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Thursday, September 01, 2005

Labour Logic

Mallard was busy explaining on RNZ why Labour will never see a reason to lower taxes. He explains, as petrol rises yet again, cresting $1.50, that people don't want the government to lower the petrol tax (oh, don't we?), as that would only make people use it more. Besides, it goes to road funding doesn't it? (Well no, not all Mr Mallard)

His logic does not compute. Tax petrol less, and the prices do drop. However, they are still higher than they were a year ago, so his theory about encouraging use goes out the window.

"Hey Marge, the prices are higher than a year ago, but they could have been worse, lets do a road trip"

And don't let Labour cry poor over the taxes. They could grab 40% of $1.30, and be making as much money as when they were getting 50% of $1.10.

Labour means more taxes. After raising them, they then announce they can never be lowered without threatening services. Then they blow the money on badly managed schemes. Their approach is to do many small, ineffectual schemes so that the waste is harder to notice. Of course, the gravy train handouts eventually attract notice: Wananga surprised them, because they thought they hid the waste across many institutions, forgetting to cap access to the trough.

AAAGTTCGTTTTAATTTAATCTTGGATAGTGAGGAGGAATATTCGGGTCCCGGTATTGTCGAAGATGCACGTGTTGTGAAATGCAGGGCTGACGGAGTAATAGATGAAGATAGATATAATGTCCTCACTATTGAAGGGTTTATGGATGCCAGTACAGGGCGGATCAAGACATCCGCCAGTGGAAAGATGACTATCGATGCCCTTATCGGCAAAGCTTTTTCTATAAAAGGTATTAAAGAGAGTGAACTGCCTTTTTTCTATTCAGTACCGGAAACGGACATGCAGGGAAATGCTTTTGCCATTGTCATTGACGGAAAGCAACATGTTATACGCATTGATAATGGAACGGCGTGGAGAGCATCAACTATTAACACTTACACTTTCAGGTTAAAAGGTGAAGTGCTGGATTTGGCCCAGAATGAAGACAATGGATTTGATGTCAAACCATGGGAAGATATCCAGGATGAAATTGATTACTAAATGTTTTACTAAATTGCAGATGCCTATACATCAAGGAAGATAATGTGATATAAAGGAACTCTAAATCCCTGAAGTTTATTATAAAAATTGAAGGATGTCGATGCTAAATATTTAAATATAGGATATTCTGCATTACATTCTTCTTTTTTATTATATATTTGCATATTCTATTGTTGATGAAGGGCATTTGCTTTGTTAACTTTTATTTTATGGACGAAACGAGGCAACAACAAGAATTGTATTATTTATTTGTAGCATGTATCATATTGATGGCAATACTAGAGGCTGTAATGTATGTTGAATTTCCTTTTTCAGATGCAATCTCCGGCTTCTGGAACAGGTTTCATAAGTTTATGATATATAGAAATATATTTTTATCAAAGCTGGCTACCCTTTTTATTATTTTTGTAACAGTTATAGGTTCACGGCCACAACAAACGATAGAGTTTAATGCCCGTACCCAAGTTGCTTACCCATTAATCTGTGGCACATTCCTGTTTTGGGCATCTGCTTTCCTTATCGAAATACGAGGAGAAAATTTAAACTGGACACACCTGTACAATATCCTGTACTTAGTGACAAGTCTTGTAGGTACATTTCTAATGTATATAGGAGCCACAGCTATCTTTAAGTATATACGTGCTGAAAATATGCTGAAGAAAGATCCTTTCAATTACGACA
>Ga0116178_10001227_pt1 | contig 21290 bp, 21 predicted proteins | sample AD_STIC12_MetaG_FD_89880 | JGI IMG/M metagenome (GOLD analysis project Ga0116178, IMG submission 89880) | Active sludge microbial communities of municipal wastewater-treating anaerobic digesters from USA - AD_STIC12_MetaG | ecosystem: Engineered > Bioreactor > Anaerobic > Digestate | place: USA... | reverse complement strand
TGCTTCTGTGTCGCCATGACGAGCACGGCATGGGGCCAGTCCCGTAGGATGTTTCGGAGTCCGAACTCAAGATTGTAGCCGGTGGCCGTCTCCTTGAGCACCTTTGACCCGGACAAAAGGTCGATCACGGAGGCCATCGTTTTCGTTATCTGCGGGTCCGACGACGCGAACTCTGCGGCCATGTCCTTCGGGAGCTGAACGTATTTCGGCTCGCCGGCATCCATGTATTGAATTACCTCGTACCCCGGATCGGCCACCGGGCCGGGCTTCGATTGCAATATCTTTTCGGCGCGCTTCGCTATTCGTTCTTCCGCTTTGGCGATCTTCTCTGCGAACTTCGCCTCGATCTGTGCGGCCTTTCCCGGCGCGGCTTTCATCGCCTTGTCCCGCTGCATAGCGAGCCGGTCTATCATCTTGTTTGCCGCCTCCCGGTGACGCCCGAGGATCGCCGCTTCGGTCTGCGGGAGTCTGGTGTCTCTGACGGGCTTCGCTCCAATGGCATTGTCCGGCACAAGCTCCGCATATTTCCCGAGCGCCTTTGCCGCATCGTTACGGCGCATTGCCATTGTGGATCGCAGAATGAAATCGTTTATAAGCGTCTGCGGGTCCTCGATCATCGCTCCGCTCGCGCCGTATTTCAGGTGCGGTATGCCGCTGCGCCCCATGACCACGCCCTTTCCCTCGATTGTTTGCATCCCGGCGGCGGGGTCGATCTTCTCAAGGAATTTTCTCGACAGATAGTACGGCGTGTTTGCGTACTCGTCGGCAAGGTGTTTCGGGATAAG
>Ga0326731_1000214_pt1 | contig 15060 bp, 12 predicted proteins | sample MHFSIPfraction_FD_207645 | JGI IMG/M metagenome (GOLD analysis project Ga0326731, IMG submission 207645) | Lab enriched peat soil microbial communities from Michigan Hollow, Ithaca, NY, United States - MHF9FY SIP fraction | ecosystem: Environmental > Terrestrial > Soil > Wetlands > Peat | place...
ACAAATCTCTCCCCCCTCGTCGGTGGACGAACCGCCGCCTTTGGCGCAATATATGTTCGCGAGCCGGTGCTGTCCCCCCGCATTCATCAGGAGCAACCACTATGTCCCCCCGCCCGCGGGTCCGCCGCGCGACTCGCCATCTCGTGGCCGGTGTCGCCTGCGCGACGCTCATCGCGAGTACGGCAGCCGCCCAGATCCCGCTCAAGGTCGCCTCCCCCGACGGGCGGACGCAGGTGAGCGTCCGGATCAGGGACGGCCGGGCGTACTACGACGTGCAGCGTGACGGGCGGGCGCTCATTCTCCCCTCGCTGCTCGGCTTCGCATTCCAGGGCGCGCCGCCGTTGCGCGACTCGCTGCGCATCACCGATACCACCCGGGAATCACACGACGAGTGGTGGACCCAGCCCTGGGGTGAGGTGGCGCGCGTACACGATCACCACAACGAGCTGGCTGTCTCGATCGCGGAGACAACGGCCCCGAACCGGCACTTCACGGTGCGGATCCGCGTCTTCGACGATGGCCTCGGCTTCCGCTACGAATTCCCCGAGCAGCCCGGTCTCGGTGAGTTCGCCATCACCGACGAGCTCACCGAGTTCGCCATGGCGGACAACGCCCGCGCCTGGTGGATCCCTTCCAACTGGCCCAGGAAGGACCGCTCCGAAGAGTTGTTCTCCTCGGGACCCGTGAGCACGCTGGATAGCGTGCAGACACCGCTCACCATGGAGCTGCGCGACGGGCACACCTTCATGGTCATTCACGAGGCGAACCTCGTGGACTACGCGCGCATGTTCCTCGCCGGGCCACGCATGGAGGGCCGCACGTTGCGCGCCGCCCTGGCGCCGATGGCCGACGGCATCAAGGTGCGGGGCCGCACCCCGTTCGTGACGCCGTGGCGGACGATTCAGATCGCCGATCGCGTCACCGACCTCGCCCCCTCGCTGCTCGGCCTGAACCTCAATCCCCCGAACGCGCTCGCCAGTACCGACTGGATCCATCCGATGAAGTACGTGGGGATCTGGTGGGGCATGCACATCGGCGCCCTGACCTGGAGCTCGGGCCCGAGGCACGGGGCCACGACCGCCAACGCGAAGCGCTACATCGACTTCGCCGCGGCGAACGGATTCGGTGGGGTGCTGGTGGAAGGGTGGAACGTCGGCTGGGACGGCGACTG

The vast majority of Kiwis are restrained in the lifestyles by something called a budget. The Labour government needs to learn the word has a different meaning in the real world.

Posted by ZenTiger | 9/01/2005 08:22:00 AM

2 Comments:

Blogger Bernard Woolley said...

Thats because when the petrol tax take increases, or GST from a growing economy, the money is budgeted into more social initiatives. Its already been spent and the higher levels of spending committed to. Only a change in government has a hope in hell of turning that sort of addiction around.

9/01/2005 10:32:00 AM  
Anonymous Psycho Milt said...

Once again, not exactly a Labour thing. I recall writing to Maurice Williamson in the late '90s to suggest petrol taxes should go towards funding roads, and the response was that the petrol tax was too useful for other things. Mallard seems very much in the same vein.

9/01/2005 05:38:00 PM  

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